A City Made of Mud

High rises haven't always been built like they are today. In a small city called Shibam, skyscrapers of mud emerged as early as the 16th century, dating back over 1,700 years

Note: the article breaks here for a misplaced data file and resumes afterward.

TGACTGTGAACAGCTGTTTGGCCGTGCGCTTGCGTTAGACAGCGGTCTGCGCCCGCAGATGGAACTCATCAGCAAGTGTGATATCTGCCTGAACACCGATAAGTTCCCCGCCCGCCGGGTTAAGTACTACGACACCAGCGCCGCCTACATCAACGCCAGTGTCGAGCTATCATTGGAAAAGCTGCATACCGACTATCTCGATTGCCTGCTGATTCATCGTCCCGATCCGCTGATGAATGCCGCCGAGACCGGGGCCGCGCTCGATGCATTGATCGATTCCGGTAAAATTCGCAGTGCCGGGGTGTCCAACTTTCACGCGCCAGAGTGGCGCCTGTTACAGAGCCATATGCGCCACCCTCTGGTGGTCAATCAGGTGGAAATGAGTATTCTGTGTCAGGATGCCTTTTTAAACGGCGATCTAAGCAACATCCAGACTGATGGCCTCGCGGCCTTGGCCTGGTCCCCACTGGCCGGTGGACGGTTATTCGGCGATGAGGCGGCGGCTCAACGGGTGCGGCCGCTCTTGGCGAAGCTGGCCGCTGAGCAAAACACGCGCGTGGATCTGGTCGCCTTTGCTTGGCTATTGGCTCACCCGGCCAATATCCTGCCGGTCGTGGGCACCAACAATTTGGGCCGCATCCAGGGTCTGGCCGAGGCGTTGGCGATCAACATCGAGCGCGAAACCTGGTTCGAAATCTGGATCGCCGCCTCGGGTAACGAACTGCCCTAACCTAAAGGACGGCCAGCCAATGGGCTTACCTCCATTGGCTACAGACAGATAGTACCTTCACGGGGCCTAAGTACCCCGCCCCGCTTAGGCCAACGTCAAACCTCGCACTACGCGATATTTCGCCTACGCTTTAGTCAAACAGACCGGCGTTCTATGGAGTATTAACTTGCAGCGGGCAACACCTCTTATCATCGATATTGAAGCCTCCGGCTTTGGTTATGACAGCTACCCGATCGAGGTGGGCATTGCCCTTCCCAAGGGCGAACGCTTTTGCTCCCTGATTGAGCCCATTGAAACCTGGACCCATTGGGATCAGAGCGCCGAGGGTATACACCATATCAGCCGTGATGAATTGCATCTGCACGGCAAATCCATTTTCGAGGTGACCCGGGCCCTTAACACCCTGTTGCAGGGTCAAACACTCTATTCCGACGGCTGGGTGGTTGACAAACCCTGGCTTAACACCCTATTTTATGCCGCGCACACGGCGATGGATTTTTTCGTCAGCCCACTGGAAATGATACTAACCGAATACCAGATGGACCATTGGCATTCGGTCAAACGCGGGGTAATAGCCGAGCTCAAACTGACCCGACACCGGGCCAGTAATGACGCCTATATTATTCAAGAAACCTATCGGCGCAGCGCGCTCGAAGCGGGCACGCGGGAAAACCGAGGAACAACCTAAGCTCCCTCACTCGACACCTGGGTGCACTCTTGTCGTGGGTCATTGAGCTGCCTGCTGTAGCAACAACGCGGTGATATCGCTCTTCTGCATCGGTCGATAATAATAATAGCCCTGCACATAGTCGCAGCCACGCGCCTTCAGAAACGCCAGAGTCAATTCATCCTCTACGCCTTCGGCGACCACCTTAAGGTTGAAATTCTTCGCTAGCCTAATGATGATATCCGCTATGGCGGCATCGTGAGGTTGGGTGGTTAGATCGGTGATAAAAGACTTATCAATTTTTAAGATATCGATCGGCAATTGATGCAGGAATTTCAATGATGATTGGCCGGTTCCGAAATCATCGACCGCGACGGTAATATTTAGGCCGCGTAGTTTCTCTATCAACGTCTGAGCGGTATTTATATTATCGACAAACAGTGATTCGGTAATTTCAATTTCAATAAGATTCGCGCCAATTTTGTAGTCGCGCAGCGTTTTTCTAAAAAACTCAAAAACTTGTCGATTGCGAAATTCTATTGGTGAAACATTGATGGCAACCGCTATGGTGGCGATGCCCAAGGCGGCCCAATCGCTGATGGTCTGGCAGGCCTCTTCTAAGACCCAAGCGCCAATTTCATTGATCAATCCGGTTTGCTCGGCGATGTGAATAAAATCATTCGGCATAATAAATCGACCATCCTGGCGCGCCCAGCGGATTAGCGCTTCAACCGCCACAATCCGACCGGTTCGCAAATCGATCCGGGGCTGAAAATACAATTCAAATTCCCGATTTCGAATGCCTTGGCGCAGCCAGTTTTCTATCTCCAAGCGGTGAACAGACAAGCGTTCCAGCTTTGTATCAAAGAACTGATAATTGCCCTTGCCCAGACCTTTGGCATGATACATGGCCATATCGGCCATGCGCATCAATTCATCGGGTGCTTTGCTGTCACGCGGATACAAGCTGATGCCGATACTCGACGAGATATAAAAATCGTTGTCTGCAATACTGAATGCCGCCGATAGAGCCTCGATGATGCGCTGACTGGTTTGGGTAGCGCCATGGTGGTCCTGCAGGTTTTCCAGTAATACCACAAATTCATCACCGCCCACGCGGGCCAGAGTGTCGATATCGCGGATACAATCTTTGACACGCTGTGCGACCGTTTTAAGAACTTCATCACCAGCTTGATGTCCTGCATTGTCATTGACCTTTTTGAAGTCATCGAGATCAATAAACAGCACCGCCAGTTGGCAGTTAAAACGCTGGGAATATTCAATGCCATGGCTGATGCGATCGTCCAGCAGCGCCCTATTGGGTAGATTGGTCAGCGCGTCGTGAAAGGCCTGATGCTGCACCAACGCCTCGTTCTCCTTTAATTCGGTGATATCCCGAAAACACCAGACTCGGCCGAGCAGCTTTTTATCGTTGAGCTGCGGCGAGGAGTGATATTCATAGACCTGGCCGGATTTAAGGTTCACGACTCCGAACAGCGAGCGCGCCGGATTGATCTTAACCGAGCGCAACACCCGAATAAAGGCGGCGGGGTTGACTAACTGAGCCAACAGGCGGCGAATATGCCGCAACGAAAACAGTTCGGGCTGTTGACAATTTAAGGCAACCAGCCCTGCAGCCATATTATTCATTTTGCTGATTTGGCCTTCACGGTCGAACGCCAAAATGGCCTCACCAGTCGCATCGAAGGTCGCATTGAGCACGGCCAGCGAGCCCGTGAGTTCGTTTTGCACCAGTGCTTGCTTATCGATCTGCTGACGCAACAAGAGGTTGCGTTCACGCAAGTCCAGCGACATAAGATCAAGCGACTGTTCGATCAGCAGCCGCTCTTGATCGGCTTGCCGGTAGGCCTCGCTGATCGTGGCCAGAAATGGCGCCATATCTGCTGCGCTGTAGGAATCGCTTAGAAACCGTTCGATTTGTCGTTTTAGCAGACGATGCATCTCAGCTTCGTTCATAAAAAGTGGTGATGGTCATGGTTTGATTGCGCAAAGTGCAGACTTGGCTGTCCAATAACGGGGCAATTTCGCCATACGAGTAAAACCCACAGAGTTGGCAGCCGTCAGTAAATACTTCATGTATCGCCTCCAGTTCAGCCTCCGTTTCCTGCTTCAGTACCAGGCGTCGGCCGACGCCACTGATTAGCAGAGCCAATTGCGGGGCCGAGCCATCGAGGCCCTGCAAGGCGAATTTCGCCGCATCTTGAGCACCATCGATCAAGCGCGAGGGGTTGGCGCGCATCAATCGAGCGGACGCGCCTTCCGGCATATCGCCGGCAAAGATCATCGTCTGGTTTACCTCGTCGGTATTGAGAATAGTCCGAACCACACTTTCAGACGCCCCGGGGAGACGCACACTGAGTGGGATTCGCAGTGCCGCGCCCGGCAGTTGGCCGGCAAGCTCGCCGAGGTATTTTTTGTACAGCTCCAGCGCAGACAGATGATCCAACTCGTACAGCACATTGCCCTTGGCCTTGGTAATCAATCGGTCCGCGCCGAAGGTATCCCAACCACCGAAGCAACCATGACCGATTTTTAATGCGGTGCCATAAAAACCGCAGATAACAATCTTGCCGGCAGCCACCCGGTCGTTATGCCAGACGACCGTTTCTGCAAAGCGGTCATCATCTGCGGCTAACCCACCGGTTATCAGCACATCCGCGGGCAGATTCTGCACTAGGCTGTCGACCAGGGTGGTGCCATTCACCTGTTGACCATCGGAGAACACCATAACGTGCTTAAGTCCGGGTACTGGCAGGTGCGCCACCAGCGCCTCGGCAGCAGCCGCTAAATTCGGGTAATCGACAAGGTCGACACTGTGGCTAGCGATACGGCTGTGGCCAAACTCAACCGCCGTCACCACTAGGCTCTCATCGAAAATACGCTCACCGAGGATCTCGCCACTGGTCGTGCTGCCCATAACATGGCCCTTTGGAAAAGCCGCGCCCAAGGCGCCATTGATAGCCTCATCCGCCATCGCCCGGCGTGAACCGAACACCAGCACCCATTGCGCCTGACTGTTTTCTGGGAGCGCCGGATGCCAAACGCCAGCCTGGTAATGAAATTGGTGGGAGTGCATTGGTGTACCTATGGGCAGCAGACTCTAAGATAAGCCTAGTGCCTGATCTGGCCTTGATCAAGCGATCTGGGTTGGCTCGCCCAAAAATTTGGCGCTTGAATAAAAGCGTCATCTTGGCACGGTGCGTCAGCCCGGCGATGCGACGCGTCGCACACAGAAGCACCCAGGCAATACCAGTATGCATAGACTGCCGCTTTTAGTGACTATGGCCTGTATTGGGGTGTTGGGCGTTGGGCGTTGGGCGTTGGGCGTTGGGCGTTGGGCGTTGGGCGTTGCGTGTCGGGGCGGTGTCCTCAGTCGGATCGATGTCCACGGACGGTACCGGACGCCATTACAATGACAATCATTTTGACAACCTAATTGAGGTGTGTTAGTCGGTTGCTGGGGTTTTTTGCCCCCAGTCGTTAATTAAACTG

In Yemen, near an extreme desert known as “The Empty Quarter,” sits a “Skyscraper City” of high rises that is built of mud – literally.  The city, called Shibam, remains the oldest metropolis in the world to use vertical construction.  It was given the name “the Manhattan of the desert” by Freya Stark, a British explorer in the 1930’s.  The Skyscraper City may lack mechanical systems, but it has no lack of charm.  Each of the 500 old structures is from 5 to 8 floors high and built with adobe bricks (clay, straw, and water), the same type of bricks used to build the Taos Pueblo in Taos, New Mexico, the oldest continuously inhabited structure in North America.  In the Western World, high rises are dominated by mechanical systems such as elevators, air and water supply systems, boilers and many more.  In places like Shibam, they have managed to create a sustainable living without the modernized aspects we use today. One cool thing about Shibam’s building exteriors, is that they are painted (whitewashed) annually which prevents water intrusion – a great example of preventive maintenance.  

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